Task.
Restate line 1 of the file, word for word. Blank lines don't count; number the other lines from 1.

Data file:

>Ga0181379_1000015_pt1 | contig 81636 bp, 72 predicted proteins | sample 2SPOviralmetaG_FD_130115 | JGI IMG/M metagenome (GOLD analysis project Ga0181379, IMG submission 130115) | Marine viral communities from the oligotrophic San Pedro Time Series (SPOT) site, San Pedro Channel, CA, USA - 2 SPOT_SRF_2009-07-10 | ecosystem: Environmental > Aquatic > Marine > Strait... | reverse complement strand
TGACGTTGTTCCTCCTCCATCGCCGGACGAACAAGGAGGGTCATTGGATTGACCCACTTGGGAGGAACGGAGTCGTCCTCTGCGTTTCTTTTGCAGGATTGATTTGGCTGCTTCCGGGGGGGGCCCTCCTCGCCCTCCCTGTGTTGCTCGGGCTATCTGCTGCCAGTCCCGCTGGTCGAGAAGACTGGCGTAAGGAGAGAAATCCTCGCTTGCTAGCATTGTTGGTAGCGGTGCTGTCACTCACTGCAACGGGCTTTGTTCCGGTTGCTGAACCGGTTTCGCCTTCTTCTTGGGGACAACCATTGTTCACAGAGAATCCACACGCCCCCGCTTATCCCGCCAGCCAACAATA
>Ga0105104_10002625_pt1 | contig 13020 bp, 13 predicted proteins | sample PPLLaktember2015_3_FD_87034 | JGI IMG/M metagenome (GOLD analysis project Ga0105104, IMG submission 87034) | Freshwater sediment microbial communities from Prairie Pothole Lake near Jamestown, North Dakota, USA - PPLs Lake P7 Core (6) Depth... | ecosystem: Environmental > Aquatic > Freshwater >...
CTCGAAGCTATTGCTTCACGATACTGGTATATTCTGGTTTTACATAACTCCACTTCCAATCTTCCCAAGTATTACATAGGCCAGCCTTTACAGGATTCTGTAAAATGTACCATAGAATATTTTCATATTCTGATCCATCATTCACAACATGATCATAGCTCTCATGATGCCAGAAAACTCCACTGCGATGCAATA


>Ga0181379_1000015_pt1 | contig 81636 bp, 72 predicted proteins | sample 2SPOviralmetaG_FD_130115 | JGI IMG/M metagenome (GOLD analysis project Ga0181379, IMG submission 130115) | Marine viral communities from the oligotrophic San Pedro Time Series (SPOT) site, San Pedro Channel, CA, USA - 2 SPOT_SRF_2009-07-10 | ecosystem: Environmental > Aquatic > Marine > Strait... | reverse complement strand